When an earthquake is triggered, there’s an immediate surge of energy from the ground.
As seismic waves hit the ground, they bounce off rocks and debris and then move up and down the earth.
The waves hit rocks and trees, making the ground shake and send shockwaves up and over mountains and valleys.
The shockwave travels all the way up to the ground and into the earth, where it sends the waves across rivers and the ocean.
But the earthquake isn’t the only thing that can cause the ground to shake.
Another type of earthquake occurs when a powerful earthquake is followed by a large earthquake that causes damage to buildings.
This type of quake occurs when the earth under the earth is struck by a big earthquake and the earth underneath the earth doesn’t move.
For example, a major earthquake may cause a building to collapse.
But that doesn’t mean that buildings are going to collapse, because the building is still standing.
The ground underneath the building will remain intact.
A similar scenario may occur when a major quake happens, and the ground beneath the earth shakes violently.
Buildings may fall.
The shaking of the ground may create a landslide.
And then earthquakes.
The biggest earthquake ever recorded in the U.S. occurred on the day of the Great Depression, which killed more than 11 million people and killed over 5 million people.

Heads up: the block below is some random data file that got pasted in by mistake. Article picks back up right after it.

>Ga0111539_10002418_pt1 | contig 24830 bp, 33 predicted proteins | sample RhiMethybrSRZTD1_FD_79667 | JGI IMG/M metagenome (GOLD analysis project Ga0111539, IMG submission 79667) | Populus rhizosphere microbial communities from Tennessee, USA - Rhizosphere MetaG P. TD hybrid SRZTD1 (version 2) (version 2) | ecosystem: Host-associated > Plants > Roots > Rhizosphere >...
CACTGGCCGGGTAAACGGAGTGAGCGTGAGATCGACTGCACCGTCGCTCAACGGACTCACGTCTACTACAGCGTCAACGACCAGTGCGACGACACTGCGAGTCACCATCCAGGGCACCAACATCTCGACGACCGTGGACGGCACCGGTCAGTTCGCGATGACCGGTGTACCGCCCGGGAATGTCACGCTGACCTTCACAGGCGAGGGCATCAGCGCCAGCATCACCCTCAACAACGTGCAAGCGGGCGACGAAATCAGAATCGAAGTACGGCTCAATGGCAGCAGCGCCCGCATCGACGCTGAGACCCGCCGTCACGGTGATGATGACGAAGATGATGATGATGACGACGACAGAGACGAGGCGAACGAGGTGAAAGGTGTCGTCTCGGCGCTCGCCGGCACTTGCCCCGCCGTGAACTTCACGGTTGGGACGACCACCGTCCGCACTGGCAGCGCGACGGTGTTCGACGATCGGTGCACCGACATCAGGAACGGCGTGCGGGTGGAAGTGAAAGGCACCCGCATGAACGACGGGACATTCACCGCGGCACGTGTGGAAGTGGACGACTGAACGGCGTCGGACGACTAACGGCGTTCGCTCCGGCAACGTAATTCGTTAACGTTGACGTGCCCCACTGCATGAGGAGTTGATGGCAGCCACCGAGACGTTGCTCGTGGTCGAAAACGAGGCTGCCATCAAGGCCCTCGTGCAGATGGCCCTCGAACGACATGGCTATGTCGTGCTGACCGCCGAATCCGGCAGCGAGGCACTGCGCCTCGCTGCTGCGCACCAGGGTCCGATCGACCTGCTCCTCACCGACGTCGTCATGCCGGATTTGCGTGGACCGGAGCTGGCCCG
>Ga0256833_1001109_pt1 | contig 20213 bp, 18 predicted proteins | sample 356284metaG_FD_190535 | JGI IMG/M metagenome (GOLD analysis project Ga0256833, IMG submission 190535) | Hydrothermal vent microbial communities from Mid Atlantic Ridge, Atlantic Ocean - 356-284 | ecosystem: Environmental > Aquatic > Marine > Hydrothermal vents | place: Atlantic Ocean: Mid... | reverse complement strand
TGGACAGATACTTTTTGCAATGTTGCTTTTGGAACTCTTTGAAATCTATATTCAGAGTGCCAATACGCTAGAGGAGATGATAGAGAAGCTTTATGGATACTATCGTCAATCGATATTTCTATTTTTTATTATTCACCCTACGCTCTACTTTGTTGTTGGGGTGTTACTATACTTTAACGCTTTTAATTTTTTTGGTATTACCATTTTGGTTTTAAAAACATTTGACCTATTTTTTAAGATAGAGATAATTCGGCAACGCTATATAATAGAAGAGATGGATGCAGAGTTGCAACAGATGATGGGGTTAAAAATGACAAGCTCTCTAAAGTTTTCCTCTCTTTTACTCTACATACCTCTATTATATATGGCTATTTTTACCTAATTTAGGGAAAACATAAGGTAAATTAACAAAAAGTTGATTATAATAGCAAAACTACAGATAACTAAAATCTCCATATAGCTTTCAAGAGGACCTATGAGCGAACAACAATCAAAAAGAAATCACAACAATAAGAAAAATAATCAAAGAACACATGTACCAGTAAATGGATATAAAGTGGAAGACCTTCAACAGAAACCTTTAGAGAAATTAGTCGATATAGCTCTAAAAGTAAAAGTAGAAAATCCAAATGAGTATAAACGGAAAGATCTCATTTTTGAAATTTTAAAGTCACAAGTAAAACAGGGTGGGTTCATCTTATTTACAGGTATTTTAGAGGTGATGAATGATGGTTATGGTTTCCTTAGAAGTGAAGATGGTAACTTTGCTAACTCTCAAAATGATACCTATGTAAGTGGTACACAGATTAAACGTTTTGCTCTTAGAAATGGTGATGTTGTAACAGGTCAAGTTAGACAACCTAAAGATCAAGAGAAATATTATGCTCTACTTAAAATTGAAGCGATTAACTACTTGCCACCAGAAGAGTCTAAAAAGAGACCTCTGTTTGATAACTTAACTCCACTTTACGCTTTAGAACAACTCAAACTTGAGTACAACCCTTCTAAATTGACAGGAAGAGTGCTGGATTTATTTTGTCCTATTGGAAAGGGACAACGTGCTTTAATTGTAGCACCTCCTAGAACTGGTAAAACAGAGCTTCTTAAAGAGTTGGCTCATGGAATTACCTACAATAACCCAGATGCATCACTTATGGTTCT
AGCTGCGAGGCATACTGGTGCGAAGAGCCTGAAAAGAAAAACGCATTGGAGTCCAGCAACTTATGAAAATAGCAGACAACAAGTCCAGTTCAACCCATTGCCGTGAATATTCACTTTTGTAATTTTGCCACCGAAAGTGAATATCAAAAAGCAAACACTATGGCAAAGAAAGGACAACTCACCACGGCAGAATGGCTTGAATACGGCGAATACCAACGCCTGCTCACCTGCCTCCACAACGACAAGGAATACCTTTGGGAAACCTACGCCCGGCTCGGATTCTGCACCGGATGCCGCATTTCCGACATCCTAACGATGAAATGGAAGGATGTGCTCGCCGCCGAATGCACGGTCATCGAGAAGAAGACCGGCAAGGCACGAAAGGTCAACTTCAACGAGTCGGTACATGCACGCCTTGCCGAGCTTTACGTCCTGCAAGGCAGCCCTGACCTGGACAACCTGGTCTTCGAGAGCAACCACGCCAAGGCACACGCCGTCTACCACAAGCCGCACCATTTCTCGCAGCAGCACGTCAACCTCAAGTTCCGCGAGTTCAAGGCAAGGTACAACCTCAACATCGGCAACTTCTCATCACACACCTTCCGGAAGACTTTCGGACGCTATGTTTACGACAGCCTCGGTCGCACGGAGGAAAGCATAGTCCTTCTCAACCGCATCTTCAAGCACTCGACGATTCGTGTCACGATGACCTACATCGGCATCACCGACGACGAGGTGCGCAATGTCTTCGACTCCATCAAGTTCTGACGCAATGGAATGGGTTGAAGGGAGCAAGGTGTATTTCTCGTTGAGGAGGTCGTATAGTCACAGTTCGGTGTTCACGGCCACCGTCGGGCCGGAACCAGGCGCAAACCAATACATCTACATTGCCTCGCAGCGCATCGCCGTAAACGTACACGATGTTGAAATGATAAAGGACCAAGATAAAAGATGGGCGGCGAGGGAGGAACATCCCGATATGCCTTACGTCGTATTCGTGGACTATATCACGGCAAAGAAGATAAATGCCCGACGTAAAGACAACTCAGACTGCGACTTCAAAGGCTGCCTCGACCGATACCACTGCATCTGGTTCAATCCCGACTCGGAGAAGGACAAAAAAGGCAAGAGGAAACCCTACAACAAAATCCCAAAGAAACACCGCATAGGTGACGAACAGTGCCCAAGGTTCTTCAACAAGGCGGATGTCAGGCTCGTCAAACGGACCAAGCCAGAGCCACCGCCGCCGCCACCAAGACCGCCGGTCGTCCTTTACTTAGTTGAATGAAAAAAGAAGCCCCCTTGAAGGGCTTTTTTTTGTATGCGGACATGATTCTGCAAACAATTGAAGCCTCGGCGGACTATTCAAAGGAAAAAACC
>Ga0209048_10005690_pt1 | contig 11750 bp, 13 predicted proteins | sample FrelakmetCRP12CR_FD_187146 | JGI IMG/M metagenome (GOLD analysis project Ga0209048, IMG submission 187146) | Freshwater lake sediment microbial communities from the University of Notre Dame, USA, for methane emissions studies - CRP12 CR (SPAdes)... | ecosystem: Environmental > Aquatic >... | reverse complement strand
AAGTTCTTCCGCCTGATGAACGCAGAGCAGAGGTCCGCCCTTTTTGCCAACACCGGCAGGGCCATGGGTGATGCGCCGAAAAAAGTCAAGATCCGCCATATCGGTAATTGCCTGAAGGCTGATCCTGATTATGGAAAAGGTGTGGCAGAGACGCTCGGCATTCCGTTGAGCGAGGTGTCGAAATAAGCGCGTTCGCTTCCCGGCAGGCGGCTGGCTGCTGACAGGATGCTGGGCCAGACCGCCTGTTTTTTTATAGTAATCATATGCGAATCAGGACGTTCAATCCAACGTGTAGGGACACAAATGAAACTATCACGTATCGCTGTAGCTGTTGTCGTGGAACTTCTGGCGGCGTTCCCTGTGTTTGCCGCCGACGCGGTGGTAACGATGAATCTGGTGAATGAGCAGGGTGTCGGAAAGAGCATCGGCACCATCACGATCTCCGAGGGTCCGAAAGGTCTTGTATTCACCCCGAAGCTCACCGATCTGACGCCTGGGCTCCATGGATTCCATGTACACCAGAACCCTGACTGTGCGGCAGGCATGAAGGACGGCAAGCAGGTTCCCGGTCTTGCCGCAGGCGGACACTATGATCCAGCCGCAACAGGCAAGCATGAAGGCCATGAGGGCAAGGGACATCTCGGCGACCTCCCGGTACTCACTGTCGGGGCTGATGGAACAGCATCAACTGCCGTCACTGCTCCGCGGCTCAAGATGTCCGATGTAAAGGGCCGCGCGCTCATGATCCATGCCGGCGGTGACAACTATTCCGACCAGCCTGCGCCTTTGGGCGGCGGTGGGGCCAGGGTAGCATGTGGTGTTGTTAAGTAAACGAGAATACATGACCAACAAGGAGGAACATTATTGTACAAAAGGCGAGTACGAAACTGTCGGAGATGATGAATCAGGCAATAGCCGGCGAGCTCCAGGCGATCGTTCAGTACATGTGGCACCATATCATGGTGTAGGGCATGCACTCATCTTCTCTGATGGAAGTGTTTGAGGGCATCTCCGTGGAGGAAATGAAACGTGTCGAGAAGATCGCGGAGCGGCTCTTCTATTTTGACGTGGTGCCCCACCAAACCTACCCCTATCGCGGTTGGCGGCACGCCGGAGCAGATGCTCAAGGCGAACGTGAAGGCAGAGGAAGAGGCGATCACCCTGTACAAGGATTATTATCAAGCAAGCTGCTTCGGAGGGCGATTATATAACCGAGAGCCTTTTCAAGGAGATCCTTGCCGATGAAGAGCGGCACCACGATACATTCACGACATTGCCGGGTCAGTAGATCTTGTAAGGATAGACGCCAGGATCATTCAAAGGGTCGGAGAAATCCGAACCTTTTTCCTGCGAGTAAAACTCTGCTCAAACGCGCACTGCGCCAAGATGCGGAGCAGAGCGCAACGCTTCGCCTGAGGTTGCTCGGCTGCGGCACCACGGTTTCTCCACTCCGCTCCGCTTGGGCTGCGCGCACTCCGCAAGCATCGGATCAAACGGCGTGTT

The Great Depression lasted for two years.
The earthquakes were felt all over the country and throughout the world.
Some people reported experiencing shaking in their homes and businesses.
Some of these earthquakes were so large that it felt like they were shaking the ground around them.
The following are some of the most intense earthquakes in history: February 1, 1793: An earthquake of magnitude 3.0 or greater struck near the town of Wuhan, China, killing about 20,000 people.
An earthquake near Wuhin, China killed about 6,500 people.
A magnitude-3.2 earthquake struck near Lima, Peru, killing more than 5,000.
A 5.8 magnitude earthquake struck in the Tunguska region, killing an estimated 4,000 to 6,000, according to the International Atomic Energy Agency.
The Tungoska earthquake occurred on Feb. 2, 1908.
A 2.5 magnitude earthquake hit the city of Buryatia, Russia, on Feb